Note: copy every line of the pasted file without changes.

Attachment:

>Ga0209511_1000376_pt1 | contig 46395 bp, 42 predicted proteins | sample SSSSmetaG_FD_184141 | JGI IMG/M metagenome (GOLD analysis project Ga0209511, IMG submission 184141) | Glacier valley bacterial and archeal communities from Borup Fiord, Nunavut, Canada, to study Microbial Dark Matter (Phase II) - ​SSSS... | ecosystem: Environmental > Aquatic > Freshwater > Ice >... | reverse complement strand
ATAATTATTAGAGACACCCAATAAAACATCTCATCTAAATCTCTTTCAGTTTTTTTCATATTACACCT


>Ga0209511_1000376_pt1 | contig 46395 bp, 42 predicted proteins | sample SSSSmetaG_FD_184141 | JGI IMG/M metagenome (GOLD analysis project Ga0209511, IMG submission 184141) | Glacier valley bacterial and archeal communities from Borup Fiord, Nunavut, Canada, to study Microbial Dark Matter (Phase II) - ​SSSS... | ecosystem: Environmental > Aquatic > Freshwater > Ice >... | reverse complement strand
ATAATTATTAGAGACACCCAATAAAACATCTCATCTAAATCTCTTTCAGTTTTTTTCATATTACACCT